Reform hopes rise as China focuses on economic shift


    BEIJING- Chinese reform advocates are hoping President Xi Jinping’s proposed new economic model, expected to be the centerpiece of a key conclave next month, is an opportunity to quicken changes to spur domestic demand and tackle structural woes.

    The new development model will be discussed at a meeting of the ruling Communist Party in October, where policies are expected to be built into the next five-year road-map for the economy, policy insiders said.

    Xi in May proposed a “dual circulation” strategy for the next phase of economic development in which China will rely mainly on “domestic circulation” – an internal cycle of production, distribution and consumption.

    That will be supported by “international circulation”, in which China further integrates with the global economy, opening its doors to more foreign goods, capital and investment.

    As tensions between Washington and Beijing rise, the potential decoupling of the world’s two largest economies presents significant risks, a prospect that is firming China’s resolve to shift reliance to its own vast domestic market, policy insiders said.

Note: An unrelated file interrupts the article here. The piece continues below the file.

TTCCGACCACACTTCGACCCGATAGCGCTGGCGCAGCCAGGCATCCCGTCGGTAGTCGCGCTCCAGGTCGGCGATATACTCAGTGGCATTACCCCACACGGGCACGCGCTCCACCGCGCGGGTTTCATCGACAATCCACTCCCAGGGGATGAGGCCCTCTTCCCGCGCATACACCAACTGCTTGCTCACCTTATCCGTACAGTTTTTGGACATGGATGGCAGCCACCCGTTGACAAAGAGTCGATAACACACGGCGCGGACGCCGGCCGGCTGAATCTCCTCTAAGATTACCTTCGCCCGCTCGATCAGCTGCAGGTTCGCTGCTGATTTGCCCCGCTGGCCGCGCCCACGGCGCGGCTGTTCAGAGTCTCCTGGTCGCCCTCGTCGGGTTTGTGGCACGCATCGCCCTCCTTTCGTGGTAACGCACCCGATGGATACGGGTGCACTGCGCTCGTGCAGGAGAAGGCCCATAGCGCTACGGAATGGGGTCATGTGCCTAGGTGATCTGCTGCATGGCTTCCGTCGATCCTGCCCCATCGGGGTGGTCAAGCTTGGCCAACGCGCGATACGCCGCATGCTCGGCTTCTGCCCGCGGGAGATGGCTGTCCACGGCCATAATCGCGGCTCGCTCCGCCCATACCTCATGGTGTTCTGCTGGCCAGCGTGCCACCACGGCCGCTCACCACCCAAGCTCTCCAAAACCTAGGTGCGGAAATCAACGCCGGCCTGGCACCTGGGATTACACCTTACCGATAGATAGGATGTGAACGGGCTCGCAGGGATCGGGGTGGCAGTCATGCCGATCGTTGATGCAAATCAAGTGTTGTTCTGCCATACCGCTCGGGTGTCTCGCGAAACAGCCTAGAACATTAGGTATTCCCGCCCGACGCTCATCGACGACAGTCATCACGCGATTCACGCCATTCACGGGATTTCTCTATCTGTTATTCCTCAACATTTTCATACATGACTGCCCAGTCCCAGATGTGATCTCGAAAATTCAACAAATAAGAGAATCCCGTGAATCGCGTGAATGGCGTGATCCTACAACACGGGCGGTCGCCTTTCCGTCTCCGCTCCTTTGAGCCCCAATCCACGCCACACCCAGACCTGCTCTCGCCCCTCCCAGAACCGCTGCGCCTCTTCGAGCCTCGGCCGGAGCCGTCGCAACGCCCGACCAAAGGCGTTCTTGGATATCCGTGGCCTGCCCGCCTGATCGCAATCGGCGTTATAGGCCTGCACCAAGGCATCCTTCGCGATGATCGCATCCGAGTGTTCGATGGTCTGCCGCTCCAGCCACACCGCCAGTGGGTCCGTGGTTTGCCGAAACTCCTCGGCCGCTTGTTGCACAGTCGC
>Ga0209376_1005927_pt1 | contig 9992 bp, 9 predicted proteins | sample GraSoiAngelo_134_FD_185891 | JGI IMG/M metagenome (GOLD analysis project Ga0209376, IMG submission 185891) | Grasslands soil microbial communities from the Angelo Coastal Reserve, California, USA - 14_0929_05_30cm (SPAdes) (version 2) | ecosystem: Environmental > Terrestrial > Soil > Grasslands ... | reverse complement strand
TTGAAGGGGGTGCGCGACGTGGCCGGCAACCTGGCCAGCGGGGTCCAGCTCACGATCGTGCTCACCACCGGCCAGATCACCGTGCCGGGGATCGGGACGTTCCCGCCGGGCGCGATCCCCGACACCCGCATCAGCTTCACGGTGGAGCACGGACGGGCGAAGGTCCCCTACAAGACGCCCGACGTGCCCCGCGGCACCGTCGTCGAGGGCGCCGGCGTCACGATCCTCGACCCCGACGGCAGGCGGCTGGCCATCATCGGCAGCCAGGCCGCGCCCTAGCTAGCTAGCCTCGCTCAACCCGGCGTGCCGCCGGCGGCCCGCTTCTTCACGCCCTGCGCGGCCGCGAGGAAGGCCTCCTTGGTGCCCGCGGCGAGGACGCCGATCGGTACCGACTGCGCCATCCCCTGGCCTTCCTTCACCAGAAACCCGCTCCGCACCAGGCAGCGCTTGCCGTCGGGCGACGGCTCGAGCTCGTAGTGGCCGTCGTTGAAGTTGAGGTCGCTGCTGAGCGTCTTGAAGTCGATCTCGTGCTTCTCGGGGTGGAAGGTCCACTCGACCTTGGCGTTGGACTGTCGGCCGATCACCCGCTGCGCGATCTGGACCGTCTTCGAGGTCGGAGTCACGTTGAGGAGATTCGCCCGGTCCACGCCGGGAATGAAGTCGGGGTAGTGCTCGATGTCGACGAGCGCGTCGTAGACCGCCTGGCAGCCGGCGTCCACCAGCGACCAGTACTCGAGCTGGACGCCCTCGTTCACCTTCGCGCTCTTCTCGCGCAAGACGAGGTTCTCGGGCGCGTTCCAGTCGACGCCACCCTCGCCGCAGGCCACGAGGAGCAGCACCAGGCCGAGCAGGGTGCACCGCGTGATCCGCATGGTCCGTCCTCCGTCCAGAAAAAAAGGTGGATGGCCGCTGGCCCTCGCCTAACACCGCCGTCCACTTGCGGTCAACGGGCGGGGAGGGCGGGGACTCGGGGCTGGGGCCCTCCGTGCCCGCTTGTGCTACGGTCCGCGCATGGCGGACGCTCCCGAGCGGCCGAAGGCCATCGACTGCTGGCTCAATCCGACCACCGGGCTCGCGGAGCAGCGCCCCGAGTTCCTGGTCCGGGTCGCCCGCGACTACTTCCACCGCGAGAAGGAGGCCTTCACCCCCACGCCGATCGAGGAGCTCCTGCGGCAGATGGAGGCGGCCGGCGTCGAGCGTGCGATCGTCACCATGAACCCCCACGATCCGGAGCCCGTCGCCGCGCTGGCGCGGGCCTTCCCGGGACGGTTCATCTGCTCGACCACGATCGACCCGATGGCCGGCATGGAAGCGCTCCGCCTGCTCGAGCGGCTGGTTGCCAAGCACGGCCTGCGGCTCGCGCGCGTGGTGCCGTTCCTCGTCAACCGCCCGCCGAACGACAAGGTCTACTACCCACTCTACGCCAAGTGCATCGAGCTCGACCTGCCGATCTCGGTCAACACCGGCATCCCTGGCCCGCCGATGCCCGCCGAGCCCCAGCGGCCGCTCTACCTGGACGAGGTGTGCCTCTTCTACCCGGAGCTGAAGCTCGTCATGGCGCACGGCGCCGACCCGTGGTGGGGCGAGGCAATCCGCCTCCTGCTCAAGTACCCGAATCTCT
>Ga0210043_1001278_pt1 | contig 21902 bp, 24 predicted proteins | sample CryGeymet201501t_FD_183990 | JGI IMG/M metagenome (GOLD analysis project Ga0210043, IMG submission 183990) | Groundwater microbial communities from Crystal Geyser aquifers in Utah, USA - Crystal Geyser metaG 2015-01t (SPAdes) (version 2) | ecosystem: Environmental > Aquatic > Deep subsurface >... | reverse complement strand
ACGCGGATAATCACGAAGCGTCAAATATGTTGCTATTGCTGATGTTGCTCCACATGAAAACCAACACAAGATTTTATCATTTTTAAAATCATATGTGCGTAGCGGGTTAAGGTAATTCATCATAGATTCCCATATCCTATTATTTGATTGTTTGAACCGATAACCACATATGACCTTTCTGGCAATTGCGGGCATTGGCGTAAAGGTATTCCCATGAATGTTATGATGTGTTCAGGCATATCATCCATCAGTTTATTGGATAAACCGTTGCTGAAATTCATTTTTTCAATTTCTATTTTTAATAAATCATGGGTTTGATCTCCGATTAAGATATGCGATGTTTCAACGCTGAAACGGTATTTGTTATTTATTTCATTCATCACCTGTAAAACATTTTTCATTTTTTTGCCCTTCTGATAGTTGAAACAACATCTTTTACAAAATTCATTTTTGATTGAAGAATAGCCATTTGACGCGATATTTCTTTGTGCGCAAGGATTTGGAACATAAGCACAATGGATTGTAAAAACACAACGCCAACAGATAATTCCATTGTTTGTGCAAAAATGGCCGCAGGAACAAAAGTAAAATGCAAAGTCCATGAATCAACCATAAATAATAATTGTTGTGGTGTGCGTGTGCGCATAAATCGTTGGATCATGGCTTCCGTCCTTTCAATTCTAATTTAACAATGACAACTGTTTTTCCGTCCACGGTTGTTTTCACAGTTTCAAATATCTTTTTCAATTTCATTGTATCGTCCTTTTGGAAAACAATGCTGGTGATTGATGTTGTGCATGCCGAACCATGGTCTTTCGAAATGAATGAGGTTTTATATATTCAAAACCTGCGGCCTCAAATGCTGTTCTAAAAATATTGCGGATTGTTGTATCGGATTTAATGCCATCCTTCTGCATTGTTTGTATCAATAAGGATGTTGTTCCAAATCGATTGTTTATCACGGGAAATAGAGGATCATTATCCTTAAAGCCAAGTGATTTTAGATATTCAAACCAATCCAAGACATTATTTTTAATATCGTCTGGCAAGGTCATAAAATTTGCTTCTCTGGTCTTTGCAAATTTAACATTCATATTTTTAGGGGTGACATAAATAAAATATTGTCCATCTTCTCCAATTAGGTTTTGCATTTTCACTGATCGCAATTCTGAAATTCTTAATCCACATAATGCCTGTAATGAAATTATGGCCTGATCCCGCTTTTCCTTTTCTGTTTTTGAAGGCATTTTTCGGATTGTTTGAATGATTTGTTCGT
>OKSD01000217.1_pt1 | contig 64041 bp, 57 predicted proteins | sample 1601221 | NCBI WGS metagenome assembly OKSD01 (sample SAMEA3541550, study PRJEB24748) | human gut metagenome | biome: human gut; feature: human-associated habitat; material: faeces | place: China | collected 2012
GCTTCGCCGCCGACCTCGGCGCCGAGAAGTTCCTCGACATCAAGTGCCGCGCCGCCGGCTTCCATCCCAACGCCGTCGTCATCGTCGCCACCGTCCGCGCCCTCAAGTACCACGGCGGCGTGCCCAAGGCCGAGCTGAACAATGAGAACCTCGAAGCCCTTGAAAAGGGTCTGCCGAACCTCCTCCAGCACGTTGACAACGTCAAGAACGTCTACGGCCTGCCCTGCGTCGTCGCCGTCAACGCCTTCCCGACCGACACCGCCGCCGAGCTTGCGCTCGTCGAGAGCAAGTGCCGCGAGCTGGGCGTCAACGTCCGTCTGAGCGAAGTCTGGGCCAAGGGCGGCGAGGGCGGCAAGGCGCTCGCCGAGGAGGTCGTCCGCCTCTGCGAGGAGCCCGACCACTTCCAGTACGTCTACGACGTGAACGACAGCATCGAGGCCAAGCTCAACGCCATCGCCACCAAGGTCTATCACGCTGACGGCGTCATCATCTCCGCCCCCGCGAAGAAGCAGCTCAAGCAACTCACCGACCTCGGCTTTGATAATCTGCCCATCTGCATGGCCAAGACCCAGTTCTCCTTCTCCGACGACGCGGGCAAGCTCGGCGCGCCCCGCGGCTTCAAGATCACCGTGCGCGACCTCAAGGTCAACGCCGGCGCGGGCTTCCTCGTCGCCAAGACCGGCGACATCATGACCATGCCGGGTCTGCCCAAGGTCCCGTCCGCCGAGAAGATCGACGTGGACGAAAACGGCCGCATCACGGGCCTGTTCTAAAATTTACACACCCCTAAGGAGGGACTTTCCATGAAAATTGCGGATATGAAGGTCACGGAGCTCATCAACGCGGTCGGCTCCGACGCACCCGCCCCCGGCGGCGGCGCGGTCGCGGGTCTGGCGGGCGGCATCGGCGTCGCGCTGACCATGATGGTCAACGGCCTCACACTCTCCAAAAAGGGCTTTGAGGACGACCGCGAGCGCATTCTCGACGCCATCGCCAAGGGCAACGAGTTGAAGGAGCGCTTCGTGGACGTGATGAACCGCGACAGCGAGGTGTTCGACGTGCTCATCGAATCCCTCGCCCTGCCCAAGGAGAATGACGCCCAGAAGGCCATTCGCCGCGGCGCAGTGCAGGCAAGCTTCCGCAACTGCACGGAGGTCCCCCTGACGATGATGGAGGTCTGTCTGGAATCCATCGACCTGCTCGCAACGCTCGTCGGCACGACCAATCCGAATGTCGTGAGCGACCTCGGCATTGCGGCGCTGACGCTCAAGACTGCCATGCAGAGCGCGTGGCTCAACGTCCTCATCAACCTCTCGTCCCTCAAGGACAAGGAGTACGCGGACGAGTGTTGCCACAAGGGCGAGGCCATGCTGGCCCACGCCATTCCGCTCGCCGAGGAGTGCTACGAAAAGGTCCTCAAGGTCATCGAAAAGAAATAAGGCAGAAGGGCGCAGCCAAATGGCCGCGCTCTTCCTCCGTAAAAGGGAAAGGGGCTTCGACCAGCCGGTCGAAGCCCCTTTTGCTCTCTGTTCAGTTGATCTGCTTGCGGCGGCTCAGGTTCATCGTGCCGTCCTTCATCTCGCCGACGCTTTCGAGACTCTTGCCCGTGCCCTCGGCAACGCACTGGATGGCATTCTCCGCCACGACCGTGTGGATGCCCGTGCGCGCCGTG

The gathering of the Central Committee, the largest of the Communist Party’s elite decision-making bodies, will focus on the 2021-2025 plan for the country’s social and economic development. It will be the 14th such plan since China embarked on rapid industrialization under its first five-year plan in 1953-1957.

    “It (dual circulation) will be a pivot of the 14th five-year plan. There will definitely be difficulties to make it work,” said a policy insider.

    Guided by the new strategy, elements of the 2016-2020 plan, including supply-side reforms and policies to spur urbanization and innovation, are expected to be taken to the next level, the details of which will be unveiled at the annual parliamentary session next year.